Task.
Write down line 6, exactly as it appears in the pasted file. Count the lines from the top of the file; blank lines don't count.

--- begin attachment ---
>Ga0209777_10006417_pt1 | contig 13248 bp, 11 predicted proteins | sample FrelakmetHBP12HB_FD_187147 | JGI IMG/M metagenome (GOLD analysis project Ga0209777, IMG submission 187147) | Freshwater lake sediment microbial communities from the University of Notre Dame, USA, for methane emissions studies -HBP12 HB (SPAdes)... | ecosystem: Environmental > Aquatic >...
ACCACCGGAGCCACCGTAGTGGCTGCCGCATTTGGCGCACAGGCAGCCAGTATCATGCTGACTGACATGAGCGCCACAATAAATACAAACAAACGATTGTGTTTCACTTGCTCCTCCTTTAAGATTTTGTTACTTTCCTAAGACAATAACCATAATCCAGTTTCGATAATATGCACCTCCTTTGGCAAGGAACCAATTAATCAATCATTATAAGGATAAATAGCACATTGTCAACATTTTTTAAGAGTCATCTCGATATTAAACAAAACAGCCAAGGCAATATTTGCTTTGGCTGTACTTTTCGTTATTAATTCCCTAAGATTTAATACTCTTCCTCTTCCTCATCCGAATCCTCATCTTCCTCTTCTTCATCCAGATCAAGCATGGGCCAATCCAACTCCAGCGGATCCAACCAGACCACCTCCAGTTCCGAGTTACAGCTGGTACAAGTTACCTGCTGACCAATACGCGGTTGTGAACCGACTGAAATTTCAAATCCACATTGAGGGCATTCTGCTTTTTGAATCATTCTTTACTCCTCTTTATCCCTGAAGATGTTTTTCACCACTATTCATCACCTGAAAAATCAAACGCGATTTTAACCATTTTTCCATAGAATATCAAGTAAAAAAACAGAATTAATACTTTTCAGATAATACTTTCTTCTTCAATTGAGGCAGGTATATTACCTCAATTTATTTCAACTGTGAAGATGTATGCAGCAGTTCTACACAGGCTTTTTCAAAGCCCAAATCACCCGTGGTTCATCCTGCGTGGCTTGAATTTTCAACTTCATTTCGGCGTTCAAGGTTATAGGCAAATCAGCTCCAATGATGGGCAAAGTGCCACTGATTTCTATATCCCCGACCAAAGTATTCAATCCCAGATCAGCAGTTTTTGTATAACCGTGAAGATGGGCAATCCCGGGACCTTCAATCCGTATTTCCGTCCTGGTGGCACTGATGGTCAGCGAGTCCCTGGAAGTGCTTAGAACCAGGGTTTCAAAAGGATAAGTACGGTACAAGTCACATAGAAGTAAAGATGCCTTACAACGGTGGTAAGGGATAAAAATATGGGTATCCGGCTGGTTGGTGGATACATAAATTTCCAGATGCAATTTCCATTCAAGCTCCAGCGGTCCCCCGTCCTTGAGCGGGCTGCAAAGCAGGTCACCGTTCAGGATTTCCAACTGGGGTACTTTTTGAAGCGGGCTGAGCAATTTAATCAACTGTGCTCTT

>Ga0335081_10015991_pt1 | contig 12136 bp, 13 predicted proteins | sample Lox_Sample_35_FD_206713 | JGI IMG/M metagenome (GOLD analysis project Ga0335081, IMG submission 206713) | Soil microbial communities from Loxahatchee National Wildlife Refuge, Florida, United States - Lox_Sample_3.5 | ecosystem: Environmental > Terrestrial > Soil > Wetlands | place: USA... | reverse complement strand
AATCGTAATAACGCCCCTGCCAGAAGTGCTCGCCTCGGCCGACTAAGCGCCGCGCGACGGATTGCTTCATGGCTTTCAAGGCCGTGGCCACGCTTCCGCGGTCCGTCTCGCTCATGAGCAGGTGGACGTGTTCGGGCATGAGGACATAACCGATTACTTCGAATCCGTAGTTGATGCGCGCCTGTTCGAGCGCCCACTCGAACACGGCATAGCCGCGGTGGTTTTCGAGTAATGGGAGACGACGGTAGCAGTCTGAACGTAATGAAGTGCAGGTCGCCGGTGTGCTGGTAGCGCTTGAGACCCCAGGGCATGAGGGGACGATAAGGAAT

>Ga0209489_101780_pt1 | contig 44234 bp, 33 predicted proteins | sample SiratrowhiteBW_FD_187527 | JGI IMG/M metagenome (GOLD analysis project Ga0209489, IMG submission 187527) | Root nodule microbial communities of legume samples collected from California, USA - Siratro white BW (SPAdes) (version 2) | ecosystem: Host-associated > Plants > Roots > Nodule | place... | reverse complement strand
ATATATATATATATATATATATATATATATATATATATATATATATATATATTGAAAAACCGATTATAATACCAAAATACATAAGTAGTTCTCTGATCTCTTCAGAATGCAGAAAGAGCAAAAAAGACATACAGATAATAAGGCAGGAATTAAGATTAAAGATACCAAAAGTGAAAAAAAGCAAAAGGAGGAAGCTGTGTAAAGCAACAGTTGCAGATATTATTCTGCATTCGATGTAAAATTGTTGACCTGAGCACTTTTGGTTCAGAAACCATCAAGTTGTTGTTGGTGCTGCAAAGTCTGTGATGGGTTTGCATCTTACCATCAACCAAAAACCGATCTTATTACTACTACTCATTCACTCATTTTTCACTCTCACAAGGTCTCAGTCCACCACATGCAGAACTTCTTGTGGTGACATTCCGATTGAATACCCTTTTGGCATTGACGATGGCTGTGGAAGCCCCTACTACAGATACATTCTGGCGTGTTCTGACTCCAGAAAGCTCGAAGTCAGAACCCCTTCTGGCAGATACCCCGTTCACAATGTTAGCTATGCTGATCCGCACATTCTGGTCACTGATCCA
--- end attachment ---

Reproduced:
ATATATATATATATATATATATATATATATATATATATATATATATATATATTGAAAAACCGATTATAATACCAAAATACATAAGTAGTTCTCTGATCTCTTCAGAATGCAGAAAGAGCAAAAAAGACATACAGATAATAAGGCAGGAATTAAGATTAAAGATACCAAAAGTGAAAAAAAGCAAAAGGAGGAAGCTGTGTAAAGCAACAGTTGCAGATATTATTCTGCATTCGATGTAAAATTGTTGACCTGAGCACTTTTGGTTCAGAAACCATCAAGTTGTTGTTGGTGCTGCAAAGTCTGTGATGGGTTTGCATCTTACCATCAACCAAAAACCGATCTTATTACTACTACTCATTCACTCATTTTTCACTCTCACAAGGTCTCAGTCCACCACATGCAGAACTTCTTGTGGTGACATTCCGATTGAATACCCTTTTGGCATTGACGATGGCTGTGGAAGCCCCTACTACAGATACATTCTGGCGTGTTCTGACTCCAGAAAGCTCGAAGTCAGAACCCCTTCTGGCAGATACCCCGTTCACAATGTTAGCTATGCTGATCCGCACATTCTGGTCACTGATCCA